The first video I remember really digging as a kid discovering MTV was Midnight Oil’s “Beds Are Burning.” A political junkie at an early age, I had some idea that the song was about aboriginal land rights, but really enjoyed the bald guy busting the white-guy outback moves in the video. But what really got me transfixed to the MTV was the dawn of Guns ‘N’ Roses — Appetite for Destruction was one of the best rock albums of all time, and there was nothing quite like watching Axl Rose inhabit “Welcome to the Jungle.”
When I was 13, the key age for MTV immersion, it was all about Headbanger’s Ball and Yo! MTV Raps. The Ball taught me that it’s really cool to have long hair, but reminded me it’s also good to comb it. Back then was rap’s heyday, fun and dance-worthy, groundbreaking stuff that’s branded old-school today but walks all over 50 Cent. The most conservative video I remember would be MC Hammer’s “Pray” — what kid was going to bump and grind to a rap about thanking God, accompanied by a gospel choir? And to this day it’s the hip-hop artists who still thank the Lord when picking up their Grammys.
S. T. Karnick
I did watch MTV when it began 25 years ago, and it was quite an eye-opener. The most striking characteristic of the new channel was the frankly cheap and dismal quality of both the videos themselves and the “original” programming surrounding them. The videos were clearly shot on shoestring budgets, with lots of lip-synched footage of bands performing beside swimming pools or on the tops of mountains or tall buildings, and the concepts were equally uninventive. Watching Dexy’s Midnight Runners cavorting through Dublin’s streets was about as adventurous as things usually got. The use of “veejays” to introduce the clips was not exactly a spectacular innovation, and the hosts the channel employed — ditzy blonde woman, relatively stable brunette female, shaggy-haired males, etc. — were distinguished mainly by a stunning lack of charisma. In addition, the American Bandstand format, in which audience members danced onstage while the videos played, had already been old hat for nearly two decades.
Yet despite all these weaknesses, it was fun, and anyone interested in popular music could forgive the visual shortcomings. Pop music at that time was energetic, inventive, and tuneful, and it was good to have a place where one could see talented and entertaining bands such as Squeeze, Van Halen, Talking Heads, and Queen on a regular basis. Visual media presentations had always been a big part of rock music, from Elvis Presley’s appearances on The Ed Sullivan Show on through A Hard Day’s Night and ahead to Don Kirshner’s Rock Concert and other such programs. MTV was the natural next step. The videos became increasingly sophisticated as the record companies realized their potential as sales tools, and the cheesy in-house programming became less of a distraction. Some of the videos were really very entertaining and stood up to multiple viewings. Even non-rock performers such as Herbie Hancock had hit tunes that became successful largely because of their clever videos on MTV and other rock video outlets. All too soon, however, as a result of the music industry’s discovery of the videos’ marketing value, MTV became too much of a slick, big-business enterprise, and the charm was lost. That’s all too often the way of things in popular culture, but it was fun while it lasted.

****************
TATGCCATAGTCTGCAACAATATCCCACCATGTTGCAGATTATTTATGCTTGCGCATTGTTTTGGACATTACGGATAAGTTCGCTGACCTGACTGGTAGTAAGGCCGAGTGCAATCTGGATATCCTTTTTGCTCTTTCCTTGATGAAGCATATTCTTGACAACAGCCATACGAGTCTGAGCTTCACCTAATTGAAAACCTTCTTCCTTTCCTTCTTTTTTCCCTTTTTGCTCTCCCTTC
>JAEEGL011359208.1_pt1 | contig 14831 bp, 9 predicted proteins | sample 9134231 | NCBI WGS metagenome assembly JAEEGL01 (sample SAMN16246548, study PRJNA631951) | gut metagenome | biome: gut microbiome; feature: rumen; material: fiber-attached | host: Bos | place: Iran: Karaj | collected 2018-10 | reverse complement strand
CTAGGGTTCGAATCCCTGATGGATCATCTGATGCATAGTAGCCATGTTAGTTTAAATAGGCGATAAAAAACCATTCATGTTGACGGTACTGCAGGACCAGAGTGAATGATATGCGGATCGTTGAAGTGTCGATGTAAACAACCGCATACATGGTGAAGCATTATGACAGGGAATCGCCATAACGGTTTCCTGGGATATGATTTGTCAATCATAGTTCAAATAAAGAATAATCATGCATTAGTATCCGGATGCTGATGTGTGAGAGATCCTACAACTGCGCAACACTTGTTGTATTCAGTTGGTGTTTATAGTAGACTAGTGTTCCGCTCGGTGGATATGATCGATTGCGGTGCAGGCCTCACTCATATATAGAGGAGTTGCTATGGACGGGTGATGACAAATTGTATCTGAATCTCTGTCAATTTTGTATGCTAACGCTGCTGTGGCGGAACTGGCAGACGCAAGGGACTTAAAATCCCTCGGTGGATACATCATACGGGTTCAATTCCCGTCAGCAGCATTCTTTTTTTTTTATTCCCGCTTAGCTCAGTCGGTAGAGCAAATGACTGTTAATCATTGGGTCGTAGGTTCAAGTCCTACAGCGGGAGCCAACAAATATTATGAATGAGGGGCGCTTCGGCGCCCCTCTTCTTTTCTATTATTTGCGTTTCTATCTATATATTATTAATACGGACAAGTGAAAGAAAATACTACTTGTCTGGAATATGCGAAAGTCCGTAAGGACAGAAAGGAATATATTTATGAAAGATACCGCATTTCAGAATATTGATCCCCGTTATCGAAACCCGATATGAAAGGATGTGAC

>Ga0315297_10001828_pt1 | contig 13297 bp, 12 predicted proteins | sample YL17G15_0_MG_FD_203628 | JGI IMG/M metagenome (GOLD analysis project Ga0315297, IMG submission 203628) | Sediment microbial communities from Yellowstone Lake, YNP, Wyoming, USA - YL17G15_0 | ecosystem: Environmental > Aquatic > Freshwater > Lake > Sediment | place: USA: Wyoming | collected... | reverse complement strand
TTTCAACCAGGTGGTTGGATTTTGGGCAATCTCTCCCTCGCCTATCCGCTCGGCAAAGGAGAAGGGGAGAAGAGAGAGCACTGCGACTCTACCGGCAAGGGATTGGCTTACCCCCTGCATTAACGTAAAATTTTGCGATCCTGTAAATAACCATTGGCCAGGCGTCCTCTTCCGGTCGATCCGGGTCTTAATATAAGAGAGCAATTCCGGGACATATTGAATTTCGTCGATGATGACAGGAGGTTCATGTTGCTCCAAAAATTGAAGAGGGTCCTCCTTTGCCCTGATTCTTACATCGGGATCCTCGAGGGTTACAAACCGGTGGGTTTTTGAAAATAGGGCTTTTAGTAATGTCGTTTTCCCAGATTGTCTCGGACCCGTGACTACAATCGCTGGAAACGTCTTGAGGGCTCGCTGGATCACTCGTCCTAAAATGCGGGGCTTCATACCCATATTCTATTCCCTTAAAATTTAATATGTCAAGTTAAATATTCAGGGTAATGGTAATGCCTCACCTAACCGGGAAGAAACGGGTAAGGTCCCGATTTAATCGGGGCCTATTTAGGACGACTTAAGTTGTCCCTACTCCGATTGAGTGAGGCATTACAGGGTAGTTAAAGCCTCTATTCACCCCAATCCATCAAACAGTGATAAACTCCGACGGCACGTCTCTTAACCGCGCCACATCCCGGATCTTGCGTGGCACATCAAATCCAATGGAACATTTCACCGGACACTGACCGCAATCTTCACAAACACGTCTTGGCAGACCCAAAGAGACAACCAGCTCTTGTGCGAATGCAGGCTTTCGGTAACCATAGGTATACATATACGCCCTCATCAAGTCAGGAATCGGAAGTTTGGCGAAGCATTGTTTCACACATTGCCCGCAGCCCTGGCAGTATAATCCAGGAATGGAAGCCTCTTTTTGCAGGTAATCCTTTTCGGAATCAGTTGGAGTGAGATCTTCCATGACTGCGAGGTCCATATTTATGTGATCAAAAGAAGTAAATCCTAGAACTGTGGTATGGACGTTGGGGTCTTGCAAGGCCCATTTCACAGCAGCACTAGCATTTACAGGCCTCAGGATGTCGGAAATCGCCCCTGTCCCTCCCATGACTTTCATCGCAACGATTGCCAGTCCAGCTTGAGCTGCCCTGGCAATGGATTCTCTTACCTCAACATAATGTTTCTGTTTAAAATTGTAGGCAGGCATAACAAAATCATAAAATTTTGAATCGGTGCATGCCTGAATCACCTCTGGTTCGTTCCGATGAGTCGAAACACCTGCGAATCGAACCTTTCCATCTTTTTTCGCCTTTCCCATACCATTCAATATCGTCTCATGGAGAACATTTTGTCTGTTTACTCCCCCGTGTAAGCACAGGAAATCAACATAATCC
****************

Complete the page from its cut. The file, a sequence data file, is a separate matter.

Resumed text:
The most conservative video I remember was the first one ever shown on the network: “Video Killed the Radio Star,” by the Buggles. There it was all laid out for us from the start: Technology would change things, and although we would benefit from the innovations, we would miss much that we had enjoyed previously. That’s a fine, capsule description of the insight behind modern conservatism.
What Lawrence Welk was to Granddad MTV is to grandchild. And like Dick Clark MTV has grown up. Clearasil ads have now been replaced by Rogaine but rock’n’roll lives forever!
— Jack Kingston is a Republican congressman from Georgia.
“Papa Don’t Preach” with Madonna and Danny Aiello was a profound, moving, pro-life and pro-family video for which Madge deserves her props. It was practically an anthem — “I’m keeping my baby!” And no one was dragged across state lines to have an abortion.
— Susan Konig is author of Why Animals Sleep So Close to the Road (And Other Lies I Tell My Children), available in paperback next week.
I remember MTV. I remember being confused by it — I was kind of the nerd in those days (even still, my wife’s efforts to the contrary notwithstanding). I don’t remember any conservative songs really. What I do remember is being actually frightened by several early videos, like “Mr. Roboto” by Styx, the imagery was just weird. And before long this weirdness — 99 Luftbaloons-style — was being imitated by my friends. The weirder the better was the rule.
When one goes to MTV now, you can’t get music videos anymore, but rather shows like Pimp My Ride. You want role models for the young, inspired by rock music and burgeoning talent on television? Then head for the amateurs — shows on other networks like American Idol. For professional production, class, and values, you gotta go to VH1 Country, CMT, or GAC where you get patriotism, faith, family — and, yes, a lot of fun. I think in the end, MTV has been somewhere between a net zero to a net negative, except in what it may have inspired on other networks. But alone, it’s a cultural bomb.
Kathryn Jean Lopez
Yes, indeed, there was “Papa Don’t Preach” — has the Vatican forgotten?
But some MTV standards back in the day were a few crucial steps ahead of the Material Girl. Even when on La Isla Bonita, they were all about avoiding “an awful mess,” staying far away from “trouble deep.” Who can forget abstinence anthems “Let’s Wait Awhile” (Janet Jackson pre-wardrobe malfunction) and “We Don’t Have to Take Our Clothes Off” by the late Jermaine Stewart (cherry-wine sales spiked among the college crowd, I’m sure)?
I’d pretend George Michael’s “Choose Life” t-shirt in the Wham! video for “Wake Me Up Before You Go-Go” was anti-abortion, but these days I could see him turning Simply Red and singing “If You Don’t Know Me By Now.”
And, please, Alan Hunt (and Dweezil! Remember Dweezil Zappa’s time served as a VJ with sister Moon Unit?), forgive Brian Anderson’s sacrilege. But we, of course, know painfully well by now that Love Is a Battlefield.
You can see why I’m fond of a decade when it was Hip to be Square.
— Kathryn Jean Lopez is the editor of National Review Online who once posted a reader’s concert photo of Simon Le Bon on “The Corner” even while insisting on prohibiting Star Trek references.
Joseph C. Phillips